Like Ben, John was the oldest of five cousins - the only boy and then four girls to follow on my mom's side of the family. Like Ben, he had the attention of his four girl cousins who secretly adored him. When we were kids, I remember us all kneeling on the sidewalk near our grandmother's house, watching as John tried to help an injured sparrow. I remember how he and I played accordion duets in his basement. I remember how he convinced me to strap on a set of his boxing gloves and then threw a few punches at me. He got away with it too because I was so in awe of him that I gladly took the punches. I also remember how handsome he looked in high-school and how proud I was to let the older girls know that he was my cousin. He married the girl he fell in love with during his Army tour of duty in Germany. I was in his wedding party and he and I were godparents for another cousin's child. Years later, I visited him after a disabling stroke and watched in amazement as he did the hard work of rehabilitation. He had to give up riding his prized motorcycle but, today, he is able to drive a car again. John, you rock!
And then there's cousin Frankie, my mom's first cousin and the oldest of the clan. He is now in his 90s and nursing his wife, Bernice, who has been fighting Parkinson's for years. He was a big part of my growing-up years and is still as sweet and funny as I recall from family vacations when I was about Hannah's age. Ben has some of Frankie in him too, always ready with the mischief and able to make me laugh. Just like my dad, Frank loved to hop in the car and travel all over. Sadly, he's no longer able to drive but he still gets himself out the door for his daily walk around the block. Frank, thanks for the memories. Sto lat.
This is the lady I admire most on my dad's side, cousin Alice. She is not only a grandmother, but a great and great-great gran as well. Alice is the matriarch of a clan which would put the Brady Bunch to shame. I grew up around her five kids but lose count after that. I just know that she has always been a part of my life. As a teenager, she sang at my christening. When she was a young wife and mother, her house was often our Sunday car-trip destination. She and hubby, Matt, have just celebrated their 60th wedding anniversary. She's a fantastic seamstress, found the time to make her own tailored suits when her kids were small. My mom loved to sew and Alice would watch her as a child. I am so pleased to see that Sophie is now showing quite an interest in sewing too. It's all in the family. Alice is tiny and perky and never looks her age.I should be so lucky in another twenty years. Alice, you are my role model.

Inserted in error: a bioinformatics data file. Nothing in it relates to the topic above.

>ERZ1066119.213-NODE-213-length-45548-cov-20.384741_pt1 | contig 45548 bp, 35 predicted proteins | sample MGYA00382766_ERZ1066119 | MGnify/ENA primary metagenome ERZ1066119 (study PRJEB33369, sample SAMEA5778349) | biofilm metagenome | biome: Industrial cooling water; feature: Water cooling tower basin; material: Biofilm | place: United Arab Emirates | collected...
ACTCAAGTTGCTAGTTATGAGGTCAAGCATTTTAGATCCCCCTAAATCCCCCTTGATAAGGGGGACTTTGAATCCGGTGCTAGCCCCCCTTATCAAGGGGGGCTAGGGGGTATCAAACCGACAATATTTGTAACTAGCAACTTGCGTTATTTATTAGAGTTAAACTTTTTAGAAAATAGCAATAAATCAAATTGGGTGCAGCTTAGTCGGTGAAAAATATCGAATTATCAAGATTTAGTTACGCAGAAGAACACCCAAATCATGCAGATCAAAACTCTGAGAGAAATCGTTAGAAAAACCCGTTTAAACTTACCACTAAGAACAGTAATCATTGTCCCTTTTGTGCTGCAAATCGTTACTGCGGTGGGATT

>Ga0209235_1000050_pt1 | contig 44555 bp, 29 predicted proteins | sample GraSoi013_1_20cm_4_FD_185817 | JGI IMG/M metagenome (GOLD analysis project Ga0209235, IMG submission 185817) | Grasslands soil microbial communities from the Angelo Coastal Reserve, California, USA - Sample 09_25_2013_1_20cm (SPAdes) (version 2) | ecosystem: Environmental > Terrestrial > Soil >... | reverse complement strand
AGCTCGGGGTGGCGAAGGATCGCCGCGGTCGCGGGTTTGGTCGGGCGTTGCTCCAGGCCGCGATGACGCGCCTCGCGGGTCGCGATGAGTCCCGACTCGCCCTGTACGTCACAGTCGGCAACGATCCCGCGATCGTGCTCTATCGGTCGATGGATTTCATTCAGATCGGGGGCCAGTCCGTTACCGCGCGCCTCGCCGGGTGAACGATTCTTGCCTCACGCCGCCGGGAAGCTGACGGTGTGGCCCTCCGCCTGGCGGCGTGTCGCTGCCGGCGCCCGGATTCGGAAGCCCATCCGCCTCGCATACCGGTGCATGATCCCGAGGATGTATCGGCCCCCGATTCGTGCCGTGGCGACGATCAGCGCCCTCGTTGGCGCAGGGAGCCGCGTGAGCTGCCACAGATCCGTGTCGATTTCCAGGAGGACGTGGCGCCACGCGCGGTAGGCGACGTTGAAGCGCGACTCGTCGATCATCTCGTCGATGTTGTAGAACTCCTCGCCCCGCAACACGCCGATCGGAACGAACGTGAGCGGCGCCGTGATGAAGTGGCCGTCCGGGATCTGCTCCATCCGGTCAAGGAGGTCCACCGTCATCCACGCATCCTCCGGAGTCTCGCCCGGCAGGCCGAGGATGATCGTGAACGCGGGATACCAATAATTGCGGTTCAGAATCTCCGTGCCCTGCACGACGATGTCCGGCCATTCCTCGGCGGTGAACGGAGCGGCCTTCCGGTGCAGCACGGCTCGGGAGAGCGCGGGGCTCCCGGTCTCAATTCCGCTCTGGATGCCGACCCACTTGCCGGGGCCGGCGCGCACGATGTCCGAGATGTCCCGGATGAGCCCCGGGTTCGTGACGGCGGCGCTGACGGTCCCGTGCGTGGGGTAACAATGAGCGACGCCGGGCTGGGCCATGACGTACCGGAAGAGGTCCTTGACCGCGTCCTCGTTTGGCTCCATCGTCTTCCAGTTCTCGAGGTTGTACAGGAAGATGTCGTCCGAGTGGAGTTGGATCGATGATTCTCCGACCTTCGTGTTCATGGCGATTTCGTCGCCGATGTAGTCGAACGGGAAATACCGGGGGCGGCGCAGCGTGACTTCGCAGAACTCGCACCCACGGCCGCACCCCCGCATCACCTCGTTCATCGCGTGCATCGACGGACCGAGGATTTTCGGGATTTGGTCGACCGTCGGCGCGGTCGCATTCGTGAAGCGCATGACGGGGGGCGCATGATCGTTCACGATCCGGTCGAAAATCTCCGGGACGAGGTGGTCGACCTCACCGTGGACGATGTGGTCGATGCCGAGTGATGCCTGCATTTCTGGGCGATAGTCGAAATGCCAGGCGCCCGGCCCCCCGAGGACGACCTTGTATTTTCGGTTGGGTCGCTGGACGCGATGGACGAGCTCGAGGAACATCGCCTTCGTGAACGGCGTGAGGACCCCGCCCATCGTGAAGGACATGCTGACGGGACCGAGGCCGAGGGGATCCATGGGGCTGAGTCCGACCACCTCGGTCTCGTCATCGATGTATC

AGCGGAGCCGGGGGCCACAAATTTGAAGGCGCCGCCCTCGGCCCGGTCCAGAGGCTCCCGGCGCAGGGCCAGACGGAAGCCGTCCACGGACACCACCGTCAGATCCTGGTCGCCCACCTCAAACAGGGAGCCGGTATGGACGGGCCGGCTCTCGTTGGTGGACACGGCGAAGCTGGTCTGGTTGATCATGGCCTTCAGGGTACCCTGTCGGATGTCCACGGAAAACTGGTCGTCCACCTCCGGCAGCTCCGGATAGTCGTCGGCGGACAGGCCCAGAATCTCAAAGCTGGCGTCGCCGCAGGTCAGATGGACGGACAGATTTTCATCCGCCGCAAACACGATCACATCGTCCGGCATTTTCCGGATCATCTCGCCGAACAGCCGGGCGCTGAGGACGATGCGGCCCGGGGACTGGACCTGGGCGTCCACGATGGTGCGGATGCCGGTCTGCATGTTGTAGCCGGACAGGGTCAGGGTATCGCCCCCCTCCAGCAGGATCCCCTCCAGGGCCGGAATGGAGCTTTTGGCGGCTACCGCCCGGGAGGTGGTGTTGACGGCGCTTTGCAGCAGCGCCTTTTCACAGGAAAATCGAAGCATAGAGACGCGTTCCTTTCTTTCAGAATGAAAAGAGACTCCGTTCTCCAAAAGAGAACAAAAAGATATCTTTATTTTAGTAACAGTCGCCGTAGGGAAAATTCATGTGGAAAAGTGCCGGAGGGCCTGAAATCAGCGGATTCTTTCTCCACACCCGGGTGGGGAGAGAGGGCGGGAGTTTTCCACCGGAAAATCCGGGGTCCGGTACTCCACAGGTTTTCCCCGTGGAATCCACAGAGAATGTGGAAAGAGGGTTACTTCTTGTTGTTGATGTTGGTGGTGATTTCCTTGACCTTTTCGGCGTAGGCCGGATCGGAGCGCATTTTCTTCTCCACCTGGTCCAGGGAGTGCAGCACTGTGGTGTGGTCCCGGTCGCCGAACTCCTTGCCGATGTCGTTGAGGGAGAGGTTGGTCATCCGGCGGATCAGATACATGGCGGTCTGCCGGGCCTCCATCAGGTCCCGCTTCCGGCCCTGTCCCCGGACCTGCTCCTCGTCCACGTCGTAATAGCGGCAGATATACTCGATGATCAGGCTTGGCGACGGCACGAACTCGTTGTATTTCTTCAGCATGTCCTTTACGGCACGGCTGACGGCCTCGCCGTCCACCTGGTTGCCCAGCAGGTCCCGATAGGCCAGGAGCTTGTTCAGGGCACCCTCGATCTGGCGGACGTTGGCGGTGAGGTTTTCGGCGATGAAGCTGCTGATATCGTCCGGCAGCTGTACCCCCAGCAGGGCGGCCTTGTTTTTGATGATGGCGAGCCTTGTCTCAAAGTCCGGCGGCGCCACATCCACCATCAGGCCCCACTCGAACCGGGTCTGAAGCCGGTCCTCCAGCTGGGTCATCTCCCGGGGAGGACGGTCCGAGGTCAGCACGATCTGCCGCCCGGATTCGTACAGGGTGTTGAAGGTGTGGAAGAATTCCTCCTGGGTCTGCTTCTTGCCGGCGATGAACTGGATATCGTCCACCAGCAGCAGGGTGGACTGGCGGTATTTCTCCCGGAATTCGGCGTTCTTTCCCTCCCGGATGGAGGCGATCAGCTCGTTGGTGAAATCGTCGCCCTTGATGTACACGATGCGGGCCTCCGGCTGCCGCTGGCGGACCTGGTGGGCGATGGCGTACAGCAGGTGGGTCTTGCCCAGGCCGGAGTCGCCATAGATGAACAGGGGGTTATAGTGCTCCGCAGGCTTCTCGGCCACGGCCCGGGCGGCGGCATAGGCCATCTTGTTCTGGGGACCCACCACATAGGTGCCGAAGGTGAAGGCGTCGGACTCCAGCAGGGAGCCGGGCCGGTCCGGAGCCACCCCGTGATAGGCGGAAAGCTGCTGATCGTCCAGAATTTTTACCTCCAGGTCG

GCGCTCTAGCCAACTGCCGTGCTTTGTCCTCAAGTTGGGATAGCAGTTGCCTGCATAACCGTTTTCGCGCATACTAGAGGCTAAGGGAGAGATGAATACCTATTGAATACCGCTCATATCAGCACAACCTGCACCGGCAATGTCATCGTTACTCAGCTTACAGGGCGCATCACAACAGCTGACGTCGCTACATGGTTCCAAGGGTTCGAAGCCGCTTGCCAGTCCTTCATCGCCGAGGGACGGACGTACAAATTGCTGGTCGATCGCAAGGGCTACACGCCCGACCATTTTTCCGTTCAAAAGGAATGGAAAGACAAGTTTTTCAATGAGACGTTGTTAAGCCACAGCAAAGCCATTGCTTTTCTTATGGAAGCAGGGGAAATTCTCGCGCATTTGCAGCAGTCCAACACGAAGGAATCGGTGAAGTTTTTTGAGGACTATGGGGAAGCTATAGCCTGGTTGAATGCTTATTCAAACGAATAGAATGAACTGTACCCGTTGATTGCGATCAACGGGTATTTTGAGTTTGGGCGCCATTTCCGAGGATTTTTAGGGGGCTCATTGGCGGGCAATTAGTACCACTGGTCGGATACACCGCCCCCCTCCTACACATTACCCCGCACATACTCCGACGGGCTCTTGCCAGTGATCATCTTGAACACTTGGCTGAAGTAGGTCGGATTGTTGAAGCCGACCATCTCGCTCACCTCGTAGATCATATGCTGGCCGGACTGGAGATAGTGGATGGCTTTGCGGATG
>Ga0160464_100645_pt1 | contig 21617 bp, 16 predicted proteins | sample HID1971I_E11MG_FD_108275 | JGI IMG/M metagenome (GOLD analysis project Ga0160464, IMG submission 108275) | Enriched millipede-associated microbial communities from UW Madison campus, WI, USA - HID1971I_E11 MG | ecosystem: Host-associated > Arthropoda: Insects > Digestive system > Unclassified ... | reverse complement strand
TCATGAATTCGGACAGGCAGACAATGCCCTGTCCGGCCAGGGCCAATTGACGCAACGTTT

There are other cousins as well, near and far. Some have drifted away from the family circle; others re-appear. It's like an infusion of joy to see them, share in the stories of our common past.
This was an unexpected diversion but it speaks to what I wish for Ben and Sophie - that they enjoy and cherish these special moments and tuck them away. They are the seeds of a lifelong friendship.